Sponsored By

Windstream Bankruptcy: Potential Agent Commission Cuts a Concern

Sandler Partners said the Windstream bankruptcy filing is already affecting partners.

Edward Gately

February 26, 2019

4 Min Read
Bankruptcy Court
Shutterstock

Windstream‘s decision Monday to file for chapter 11 bankruptcy protection has the channel buzzing, with clients worried, agents bracing for potential commission reductions and master agents hoping for the best.

Aurelius Capital Management, a Windstream bondholder, sued the communications giant, claiming its 2015 spinoff of copper and fiber assets into the Uniti Group real estate investment trust (REIT) breached their contract. The court then sided with Aurelius and said it is entitled to a judgment of nearly $310.5 million, plus interest after July 23, 2018.

On Tuesday, the court granted Windstream interim approval to access up to $400 million of its $1 billion in debtor-in-possession (DIP) financing. Windstream said this financing and cash generated by its ongoing operations will allow it to meet its operational needs and continue operating its business as usual.

Windstream’s debt totals about $5.8 billion in outstanding bonds and loans.

Here’s our initial story from Feb. 25 covering the nuts and bolts of Windstream’s bankruptcy filing.

Sandler-Alan_Sandler-Partners_2018-150x150.jpg

Sandler Partners’ Alan Sandler

Alan Sandler, managing partner of master agent Sandler Partners, noted how going into reorganization, everything has to be approved by the bankruptcy judge.

“They’re the ultimate ruler and can decide ‘yes or no’ to cutting off agent commissions,” he said. “There are lots of good reasons why they might choose to cut agent commissions, and only a few to keep paying them — so I can imagine them cutting agent commissions.”

The bankruptcy filing is affecting agents, and “there are intricacies of the agreements with Windstream – from both an agent and customer perspective – that affect the ability to move customers,” Sandler said.

“We’ll have to look at the terms and renewals clauses for customers, as well as a few other confidential clauses in the partner agreement, depending on your master agent’s agreement,” he said. “We are confident about the strategy our agents should follow based on our agreement with Windstream.”

Shane Stark, Carrier Access’ vice president of vendor and channel relations, and a member of the Channel Partners Editorial Advisory Board, said his company has received questions from some clients and “we’re seeking Windstream to get exactly what those answers are going to be.”

Stark-Shane_Carrier-Access-2019.jpg

Carrier Access’ Shane Stark

“In the past when that happened, there’s been no interruption of service, but anytime something like this happens, people start to wonder what’s going on,” he said. “Most of these folks come out of [bankruptcy] better than they went into it.”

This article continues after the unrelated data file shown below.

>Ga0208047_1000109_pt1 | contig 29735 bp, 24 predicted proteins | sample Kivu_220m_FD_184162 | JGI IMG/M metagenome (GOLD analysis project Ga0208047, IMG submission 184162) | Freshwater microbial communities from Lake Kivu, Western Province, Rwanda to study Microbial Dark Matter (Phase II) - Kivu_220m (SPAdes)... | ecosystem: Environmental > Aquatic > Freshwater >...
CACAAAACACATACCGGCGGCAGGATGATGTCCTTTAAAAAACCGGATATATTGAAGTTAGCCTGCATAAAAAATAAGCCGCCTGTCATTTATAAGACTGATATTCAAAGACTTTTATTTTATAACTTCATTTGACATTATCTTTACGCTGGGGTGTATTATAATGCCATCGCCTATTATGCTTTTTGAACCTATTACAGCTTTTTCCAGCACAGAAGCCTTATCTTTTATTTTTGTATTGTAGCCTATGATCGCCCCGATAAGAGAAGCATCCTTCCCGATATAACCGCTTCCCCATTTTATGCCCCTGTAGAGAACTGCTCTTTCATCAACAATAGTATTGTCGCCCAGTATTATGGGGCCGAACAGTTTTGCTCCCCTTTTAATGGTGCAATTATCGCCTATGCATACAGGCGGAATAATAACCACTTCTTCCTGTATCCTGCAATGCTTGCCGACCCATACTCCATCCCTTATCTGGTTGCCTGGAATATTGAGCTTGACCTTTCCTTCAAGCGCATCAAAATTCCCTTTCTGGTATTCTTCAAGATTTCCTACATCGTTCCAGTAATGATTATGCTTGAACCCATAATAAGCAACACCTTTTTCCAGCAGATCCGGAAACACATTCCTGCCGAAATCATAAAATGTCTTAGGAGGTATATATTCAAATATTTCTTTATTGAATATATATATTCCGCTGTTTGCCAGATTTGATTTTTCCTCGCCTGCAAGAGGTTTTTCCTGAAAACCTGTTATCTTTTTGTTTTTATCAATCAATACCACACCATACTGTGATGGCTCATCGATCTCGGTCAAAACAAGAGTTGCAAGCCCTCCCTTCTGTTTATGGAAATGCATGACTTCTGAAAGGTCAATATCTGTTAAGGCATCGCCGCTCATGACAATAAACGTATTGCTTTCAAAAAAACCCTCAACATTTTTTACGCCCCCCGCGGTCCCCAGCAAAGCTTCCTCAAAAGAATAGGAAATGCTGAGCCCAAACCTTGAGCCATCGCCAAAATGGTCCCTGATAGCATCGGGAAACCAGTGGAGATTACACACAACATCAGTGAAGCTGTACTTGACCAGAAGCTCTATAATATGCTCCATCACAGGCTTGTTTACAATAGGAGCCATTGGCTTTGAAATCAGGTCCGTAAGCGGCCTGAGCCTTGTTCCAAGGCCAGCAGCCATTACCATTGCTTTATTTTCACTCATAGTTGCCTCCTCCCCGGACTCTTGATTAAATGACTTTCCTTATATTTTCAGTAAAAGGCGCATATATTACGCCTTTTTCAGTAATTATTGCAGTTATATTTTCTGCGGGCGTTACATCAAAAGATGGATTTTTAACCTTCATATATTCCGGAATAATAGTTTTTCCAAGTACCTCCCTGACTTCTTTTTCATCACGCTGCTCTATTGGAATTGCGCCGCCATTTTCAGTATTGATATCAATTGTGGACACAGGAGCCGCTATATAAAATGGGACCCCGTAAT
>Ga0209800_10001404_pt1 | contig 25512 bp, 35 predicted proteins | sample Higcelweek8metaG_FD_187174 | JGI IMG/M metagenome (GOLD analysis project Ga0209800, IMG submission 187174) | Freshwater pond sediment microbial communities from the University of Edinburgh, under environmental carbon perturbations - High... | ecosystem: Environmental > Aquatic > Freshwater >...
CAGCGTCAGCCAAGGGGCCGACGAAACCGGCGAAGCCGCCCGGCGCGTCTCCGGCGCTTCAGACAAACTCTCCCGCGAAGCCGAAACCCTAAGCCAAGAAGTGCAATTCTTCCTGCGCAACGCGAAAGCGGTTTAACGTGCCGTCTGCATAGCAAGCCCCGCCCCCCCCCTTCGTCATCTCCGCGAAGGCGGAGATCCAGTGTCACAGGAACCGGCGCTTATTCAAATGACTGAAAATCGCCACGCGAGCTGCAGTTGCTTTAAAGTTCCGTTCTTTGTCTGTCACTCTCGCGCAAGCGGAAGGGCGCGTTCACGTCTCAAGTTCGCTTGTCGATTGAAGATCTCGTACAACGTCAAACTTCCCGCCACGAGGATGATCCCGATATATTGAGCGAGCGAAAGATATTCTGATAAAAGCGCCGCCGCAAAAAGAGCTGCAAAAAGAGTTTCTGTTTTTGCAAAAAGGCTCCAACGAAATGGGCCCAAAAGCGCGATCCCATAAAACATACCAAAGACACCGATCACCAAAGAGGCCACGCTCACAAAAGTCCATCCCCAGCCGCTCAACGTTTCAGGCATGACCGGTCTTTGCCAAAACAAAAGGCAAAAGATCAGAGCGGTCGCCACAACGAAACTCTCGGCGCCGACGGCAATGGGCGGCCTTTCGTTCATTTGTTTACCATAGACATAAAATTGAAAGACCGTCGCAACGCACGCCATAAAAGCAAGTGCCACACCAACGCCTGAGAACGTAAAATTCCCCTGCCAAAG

Stark said he sees this as an opportunity for Windstream to restructure, and “some take advantage of those opportunities and come out better, and some don’t.” For example, Cloud USA filed for bankruptcy and “never got back on track,” while Avaya “seems to be doing fairly well again,” he said.

“We’re not going to make any rash decisions,” he said. “With them being a LEC, it’s not like they’re just going to shut off service. I am nervous some clients may …

… overreact, but we will do whatever we can to keep our clients at bay and knowing what’s going on. We’ll assure them they’re not going to lose service because of this type of filing.”

In a video briefing prior to the filing, Adam Edwards, Telarus‘ CEO, said Windstream is still an operating entity, and “whether they declare bankruptcy or not, they have customers to service, they’re an ILEC with 911 responsibilities, and so the courts are going to want that entity to continue.”

Edwards-Adam_Telarus.jpg

Telarus’ Adam Edwards

“What we have seen in bankruptcies in the past and what our experience has been, bankruptcy judges want the organization to continue, to pay off creditors, to pay back shareholders, to continue their operation for the public good,” he said. “And that means typically partners of the largest agencies – the most productive agencies – continue to be paid because they’re continuing to sell. We’ve seen that in four instances in history. We’ve seen that with XO, with Allegiant, with MCI, and many saw it with TNCI — and we expect to see the same here. We expect to continue to be paid, we expect that they’re going to want to continue to support their customers and they’ve said as much in a public statement.

“We’ll see where the chips fall, but everybody needs sales and that means they need channel partners,” Edwards added.

Read more about:

Agents

About the Author(s)

Edward Gately

Senior News Editor, Channel Futures

As news editor, Edward Gately covers cybersecurity, new channel programs and program changes, M&A and other IT channel trends. Prior to Informa, he spent 26 years as a newspaper journalist in Texas, Louisiana and Arizona.

Free Newsletters for the Channel
Register for Your Free Newsletter Now

You May Also Like